Wednesday, July 15, 2009

The Fortune Cookie

Although fortune cookies are a modern invention, a legend has been developed and circulated to explain their origins. According to this legend, in the 14th century, when the Mongols ruled China, a revolutionary named Chu Yuan Chang planned an uprising against them. He used mooncakes to pass along the date of the uprising to the Chinese by replacing the yolk center of the mooncake with the message written on rice paper. The Mongols did not care for the yolks, so the plan went on successfully and the Ming Dynasty began. It is claimed that the Moon Festival celebrates this with the tradition of giving mooncakes with messages inside. Immigrant Chinese railroad workers, without ingredients to make regular mooncakes, made biscuits instead. It is these biscuits that may have later inspired fortune cookies.

Another theory of the origin of the fortune cookie dates back to the 19th century. A cookie very similar in appearance to the American Fortune cookie was made is Kyoto, Japan, and there is a Japanese temple tradition of random fortunes, called omikuji. The Japanese version of the cookie differs in several ways: they are a little bit larger; are made of darker dough; and their batter contains sesame and miso rather than vanilla and butter. They contain a fortune. Most of the people who claim to have introduced the cookie to the United States are Japanese, so the theory is that these bakers were modifying a cookie design which they were aware of from thier days in Japan. Fortune cookies moved from being a confection dominated by Japanese-Americans to one dominated by Chinese-Americans sometime around World War II.

This information compliments of a Wikipedia search on "fortune cookies".

Monday, July 6, 2009

Imperial Palace

Date: Wednesday, July 1, 2009
Time: Approx. 11:45 a.m.
Location: Lincoln, NE
Restaurant: Imperial Palace
Overall Rating: 4

Egg Roll:
Food Quality: 4
Price: 4
Atmosphere: 5
Service: 3.5

Last Wednesday, Andrea had the splendid idea to go to Imperial Palace for lunch. I, of course, accetped. Immediately when you step into this place it has a great ambiance. There are Chinese artifacts all over and the detail from the chairs to the ceiling surrounds you with Chinese culture. This would be a great date restaurant or just a fun night out with the family. The lighting is dim. Feels a bit like stepping out of a dungeon when exiting, but that all adds to the uniqueness.

We started off with Egg Drop Soup. It wasn't the best I've ever tried. After a couple slurps, I had to add some soy sauce. However, I rarely find an egg drop soup where I don't have to add soy sauce. The soup also had corn, carrots and peas. For a main entree, I chose the Cashew Chicken lunch combo with Sweet & Sour Pork. Note, the lunch combos come with choice of soup but no side item. The Cashew Chicken was excellent! I'm salivating thinking about it right now. It has a garlicy flavor to it, which was unlike any cashew chicken dish I've ever tasted. The change was delightful. All the vegetables were the same as usual in this dish (celery and carrots) and the chicken was what you'd expect. The Sweet & Sour Pork was average with thick breading and a very sweet, thick sauce. The pork pieces, although small (plus), had occasional hard pieces that I had to spit out (minus). That's as far as I'll go with that description. The Egg Rolls were vegetable only, and from my inspection it looked like they were only stuffed with cabbage. The outer crust was light and flaky, but there was no real flavor to it. I had to add some sweet & sour sauce to the last few bites. I would guess this may be more what a "traditional" Chinese egg roll would taste like, since this restaurant is more on the authentic side (I've heard). I did like that it was not massive and not too filling, so I could try more of everything else on my plate. The Crab Rangoons were smaller than I'm used to seeing, but that's not necessarily bad. The breading was light and crispy, even around the filling part. Very nice! Andrea tried the Vegetable Tofu dish. She said it was "nothing special". The tofu was a little softer than she prefers. So, if you like a softer consistency tofu, go for it.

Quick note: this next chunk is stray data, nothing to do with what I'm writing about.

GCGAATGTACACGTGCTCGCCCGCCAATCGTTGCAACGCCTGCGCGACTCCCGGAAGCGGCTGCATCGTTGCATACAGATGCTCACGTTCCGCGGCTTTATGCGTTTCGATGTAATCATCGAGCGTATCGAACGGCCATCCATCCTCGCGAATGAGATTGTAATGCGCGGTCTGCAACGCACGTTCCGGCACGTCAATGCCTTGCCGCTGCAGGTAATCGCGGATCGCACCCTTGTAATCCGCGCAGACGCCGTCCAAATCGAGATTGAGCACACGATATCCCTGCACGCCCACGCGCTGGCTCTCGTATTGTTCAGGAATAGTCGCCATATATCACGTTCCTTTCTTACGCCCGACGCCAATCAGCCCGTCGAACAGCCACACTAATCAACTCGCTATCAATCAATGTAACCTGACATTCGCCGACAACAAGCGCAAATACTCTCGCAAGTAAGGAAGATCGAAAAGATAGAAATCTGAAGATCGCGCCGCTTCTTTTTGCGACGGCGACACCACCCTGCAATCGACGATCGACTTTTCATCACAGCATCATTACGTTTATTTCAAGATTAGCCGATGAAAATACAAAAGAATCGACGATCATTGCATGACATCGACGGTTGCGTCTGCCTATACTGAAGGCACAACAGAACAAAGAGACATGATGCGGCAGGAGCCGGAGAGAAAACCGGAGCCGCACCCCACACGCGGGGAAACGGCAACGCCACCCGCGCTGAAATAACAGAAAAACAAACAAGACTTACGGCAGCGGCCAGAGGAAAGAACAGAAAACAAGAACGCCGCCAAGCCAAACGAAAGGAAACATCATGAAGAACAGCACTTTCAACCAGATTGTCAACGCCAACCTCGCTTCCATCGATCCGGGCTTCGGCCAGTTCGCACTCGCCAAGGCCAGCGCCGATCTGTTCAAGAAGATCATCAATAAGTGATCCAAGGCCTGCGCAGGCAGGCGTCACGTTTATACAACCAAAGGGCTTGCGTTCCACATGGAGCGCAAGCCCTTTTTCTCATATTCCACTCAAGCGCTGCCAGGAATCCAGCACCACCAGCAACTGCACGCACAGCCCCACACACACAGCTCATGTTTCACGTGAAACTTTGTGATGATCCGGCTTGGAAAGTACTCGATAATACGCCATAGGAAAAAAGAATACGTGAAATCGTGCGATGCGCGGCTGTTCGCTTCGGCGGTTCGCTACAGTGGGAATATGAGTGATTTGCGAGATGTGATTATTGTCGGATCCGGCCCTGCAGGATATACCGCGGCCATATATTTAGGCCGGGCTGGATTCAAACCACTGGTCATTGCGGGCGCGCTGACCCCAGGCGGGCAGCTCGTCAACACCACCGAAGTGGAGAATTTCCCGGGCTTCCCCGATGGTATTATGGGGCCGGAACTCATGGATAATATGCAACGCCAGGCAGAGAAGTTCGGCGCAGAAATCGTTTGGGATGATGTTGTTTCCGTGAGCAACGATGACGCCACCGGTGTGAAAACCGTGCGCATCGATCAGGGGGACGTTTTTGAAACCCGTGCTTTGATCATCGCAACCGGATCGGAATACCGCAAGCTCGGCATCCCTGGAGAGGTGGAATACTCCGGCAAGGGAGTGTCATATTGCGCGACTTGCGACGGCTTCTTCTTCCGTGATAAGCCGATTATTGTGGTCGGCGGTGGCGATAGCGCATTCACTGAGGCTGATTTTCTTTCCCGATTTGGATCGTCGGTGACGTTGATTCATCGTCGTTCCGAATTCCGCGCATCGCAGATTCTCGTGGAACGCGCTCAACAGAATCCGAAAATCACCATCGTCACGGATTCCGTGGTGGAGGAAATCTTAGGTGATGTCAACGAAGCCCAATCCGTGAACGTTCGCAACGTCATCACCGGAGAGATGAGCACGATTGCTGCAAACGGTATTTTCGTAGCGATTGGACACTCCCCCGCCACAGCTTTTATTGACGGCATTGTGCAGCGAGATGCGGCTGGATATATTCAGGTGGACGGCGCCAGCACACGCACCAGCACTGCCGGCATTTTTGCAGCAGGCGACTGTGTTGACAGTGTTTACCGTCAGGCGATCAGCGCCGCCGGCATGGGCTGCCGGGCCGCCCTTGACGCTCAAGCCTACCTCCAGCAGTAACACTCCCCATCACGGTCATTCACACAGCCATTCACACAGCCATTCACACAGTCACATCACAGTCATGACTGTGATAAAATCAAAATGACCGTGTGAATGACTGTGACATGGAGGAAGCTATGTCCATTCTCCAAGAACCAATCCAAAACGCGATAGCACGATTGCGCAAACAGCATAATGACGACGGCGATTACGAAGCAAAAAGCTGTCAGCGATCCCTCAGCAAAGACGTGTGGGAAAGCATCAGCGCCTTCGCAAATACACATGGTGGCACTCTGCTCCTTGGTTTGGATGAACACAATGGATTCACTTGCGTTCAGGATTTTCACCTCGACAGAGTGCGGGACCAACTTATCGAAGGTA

The prices were reasonable for such sizeable portions and tasty food. The lunch specials range around $6. The two egg rolls were $2.75 and half an order (4) of crab rangoon was $2. The service was prompt and the food came out super fast. You can definitely tell the owners of this restaurant have been around for a while and know what they are doing when it comes to running a reputable restaurant. Just after I got back from this lunch, I received an email from a friend. This friend said she works with a doctor from China and he recommended this place BUT to order off of the "Chinese menu". Apparently, there is a special menu for Chinese people or anyone else who cares to look at it. It comes in Chinese or English. I'm very curious and will be going back be continued.

Fortune: "Time makes you wise. Ask advice from someone older than you."